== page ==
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Russia-NATO Council led to no results, both sides are to strengthen military presence in Eastern Europe: The first NATO-Russia Council since the events in Crimea and the beginning of the conflict in Eastern Ukraine was predictably perceived to have brought no results. The sides have strikingly different visions regarding the developments in Ukraine and have demonstrated no willingness to reconcile them, analysts report. Although the return to business as usual is not on the agenda, both parties, as well as outside observers, are concerned about the risk of an accidental war. The growing suspicion between Russia and NATO and failing ‘hot lines’ between the militaries might result in incidents – like the shooting down of the Russian fighter jet by Turkey – igniting into full-scale confrontation. Not only did the lacklustre attempt to find a common language fail, but the routine verbal spats were further exacerbated by a decision to strengthen Russia’s military presence alongside its western and southern borders (three new divisions are to be deployed) to counter NATO’s envisioned military build-up in central and eastern Europe.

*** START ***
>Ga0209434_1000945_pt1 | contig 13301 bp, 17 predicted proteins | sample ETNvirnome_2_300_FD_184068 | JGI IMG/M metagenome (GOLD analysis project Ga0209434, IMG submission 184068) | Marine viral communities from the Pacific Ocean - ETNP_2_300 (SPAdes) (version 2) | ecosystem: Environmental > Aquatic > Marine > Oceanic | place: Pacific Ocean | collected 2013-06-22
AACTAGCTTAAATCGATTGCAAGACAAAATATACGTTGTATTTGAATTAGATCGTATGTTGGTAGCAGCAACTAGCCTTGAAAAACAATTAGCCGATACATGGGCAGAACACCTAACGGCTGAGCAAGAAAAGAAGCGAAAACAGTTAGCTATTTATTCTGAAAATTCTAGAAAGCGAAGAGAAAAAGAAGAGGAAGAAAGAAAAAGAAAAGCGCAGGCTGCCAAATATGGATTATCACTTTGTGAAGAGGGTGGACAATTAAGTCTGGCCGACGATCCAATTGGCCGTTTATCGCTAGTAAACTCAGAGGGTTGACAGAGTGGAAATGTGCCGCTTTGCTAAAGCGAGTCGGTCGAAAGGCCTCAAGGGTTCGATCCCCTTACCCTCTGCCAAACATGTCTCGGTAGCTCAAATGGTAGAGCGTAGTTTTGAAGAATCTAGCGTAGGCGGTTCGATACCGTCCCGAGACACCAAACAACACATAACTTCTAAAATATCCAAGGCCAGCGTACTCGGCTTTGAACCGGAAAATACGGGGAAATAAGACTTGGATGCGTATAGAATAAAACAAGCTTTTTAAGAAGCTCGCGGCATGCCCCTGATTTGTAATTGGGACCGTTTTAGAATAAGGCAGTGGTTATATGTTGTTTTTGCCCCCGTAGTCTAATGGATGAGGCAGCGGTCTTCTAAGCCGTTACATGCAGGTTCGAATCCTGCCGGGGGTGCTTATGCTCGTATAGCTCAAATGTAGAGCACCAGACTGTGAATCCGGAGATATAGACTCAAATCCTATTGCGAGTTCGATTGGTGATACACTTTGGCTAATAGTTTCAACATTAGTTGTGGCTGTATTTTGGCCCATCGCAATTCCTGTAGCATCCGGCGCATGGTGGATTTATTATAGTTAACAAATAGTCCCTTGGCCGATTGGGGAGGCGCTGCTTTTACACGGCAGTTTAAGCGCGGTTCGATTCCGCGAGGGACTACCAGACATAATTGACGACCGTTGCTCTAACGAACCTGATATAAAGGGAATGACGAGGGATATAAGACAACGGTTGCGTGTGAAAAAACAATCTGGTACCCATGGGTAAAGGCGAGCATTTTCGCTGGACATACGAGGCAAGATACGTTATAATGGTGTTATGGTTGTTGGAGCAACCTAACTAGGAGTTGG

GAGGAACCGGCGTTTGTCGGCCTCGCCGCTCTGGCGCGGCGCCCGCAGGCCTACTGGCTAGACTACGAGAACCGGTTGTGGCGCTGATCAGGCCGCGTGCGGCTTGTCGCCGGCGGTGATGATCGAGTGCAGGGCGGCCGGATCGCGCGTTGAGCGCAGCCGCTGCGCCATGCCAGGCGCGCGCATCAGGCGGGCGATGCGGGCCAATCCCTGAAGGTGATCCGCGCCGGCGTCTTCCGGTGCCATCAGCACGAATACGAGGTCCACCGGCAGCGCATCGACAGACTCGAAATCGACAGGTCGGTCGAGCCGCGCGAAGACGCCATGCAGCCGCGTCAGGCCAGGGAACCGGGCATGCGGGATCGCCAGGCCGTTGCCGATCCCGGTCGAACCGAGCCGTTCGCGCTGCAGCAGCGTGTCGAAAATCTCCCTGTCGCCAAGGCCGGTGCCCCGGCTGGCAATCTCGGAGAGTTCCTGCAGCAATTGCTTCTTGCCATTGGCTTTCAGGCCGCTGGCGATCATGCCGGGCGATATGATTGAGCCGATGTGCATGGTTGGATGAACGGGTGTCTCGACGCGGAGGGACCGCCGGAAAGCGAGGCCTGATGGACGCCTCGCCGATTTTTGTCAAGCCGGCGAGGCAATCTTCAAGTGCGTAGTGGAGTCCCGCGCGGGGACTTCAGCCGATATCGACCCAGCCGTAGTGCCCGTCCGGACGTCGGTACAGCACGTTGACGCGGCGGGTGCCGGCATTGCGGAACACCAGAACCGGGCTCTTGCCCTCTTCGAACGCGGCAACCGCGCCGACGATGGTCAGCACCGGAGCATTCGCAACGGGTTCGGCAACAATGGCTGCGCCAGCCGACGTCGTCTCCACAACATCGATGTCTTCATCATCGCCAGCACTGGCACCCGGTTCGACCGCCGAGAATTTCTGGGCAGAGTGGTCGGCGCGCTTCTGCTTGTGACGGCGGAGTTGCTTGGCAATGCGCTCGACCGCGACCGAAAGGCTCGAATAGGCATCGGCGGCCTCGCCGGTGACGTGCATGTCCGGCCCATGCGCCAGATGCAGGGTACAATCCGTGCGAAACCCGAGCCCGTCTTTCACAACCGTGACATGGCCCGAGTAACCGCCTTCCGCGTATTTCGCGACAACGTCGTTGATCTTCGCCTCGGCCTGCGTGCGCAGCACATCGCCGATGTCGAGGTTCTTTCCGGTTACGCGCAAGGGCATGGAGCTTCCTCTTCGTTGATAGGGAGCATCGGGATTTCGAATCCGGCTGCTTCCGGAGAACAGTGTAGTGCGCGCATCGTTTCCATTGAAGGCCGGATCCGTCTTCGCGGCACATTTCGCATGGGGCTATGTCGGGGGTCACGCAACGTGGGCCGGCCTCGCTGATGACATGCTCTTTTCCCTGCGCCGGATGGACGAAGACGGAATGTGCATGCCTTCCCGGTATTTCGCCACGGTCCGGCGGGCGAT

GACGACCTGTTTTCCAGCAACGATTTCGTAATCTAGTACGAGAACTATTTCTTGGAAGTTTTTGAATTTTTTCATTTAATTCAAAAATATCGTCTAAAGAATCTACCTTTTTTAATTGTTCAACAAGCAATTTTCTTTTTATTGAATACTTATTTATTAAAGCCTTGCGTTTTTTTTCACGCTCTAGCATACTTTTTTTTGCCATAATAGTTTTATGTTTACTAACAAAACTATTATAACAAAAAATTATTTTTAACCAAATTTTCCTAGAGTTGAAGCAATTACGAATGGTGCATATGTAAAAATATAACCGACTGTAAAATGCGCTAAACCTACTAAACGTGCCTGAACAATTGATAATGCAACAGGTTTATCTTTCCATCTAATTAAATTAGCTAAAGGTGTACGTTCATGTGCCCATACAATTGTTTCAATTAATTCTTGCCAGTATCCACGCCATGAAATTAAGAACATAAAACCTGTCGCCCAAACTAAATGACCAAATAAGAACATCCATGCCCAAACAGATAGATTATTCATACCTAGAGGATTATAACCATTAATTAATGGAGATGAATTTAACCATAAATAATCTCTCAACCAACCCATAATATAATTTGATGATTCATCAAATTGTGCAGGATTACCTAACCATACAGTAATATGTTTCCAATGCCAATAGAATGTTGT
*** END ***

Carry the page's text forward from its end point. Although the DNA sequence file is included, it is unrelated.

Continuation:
“Democratic coalition” falls apart months before elections: The pre-election Democratic Coalition led by the People’s Freedom Party (PARNAS) collapsed, failing to reach an agreement on the leadership position, procedures on primaries, and campaign financing. Besides PARNAS, the Coalition included several opposition groups: the Democratic Choice Party, Alexei Navalny’s unregistered Party of Progress, the December 5 Party, and the Libertarian party. With the goal to improve the probability of the ‘non-systemic’ opposition winning seats in the September 2016 Parliamentary elections, the members agreed to elect candidates in the primaries who would later run on a joint list under the PARNAS banner. A compromise on the exact procedures was, however, never reached. The disagreements were further magnified by a film broadcast by a popular state-affiliated TV station NTV, which discredited Mikhail Kasyanov – the former Minister of Finance and Prime Minister and now PARNAS’s leader – who was initially guaranteed the first spot on the party list. Although it was of dubious quality and allegedly state-sanctioned, the film purported to show Kasyanov having an affair with an opposition activist and lambasting his deputy Ilya Yashin and other members of the Coalition. Even though he was urged to sacrifice his guaranteed leadership position and thus minimize damage to the public reputation of the Coalition, Kasyanov was not ready to compromise. The schism in the Coalition fuelled by individual ambitions may doom the prospects of its former members in getting elected. The other opposition force – the Yabloko Party – is, however, expected to benefit from the situation. Ready to provide support to independent candidates, Yabloko could improve its position by welcoming the popular individuals from the collapsed coalition. It is also likely to attract voters who would otherwise support the coalition.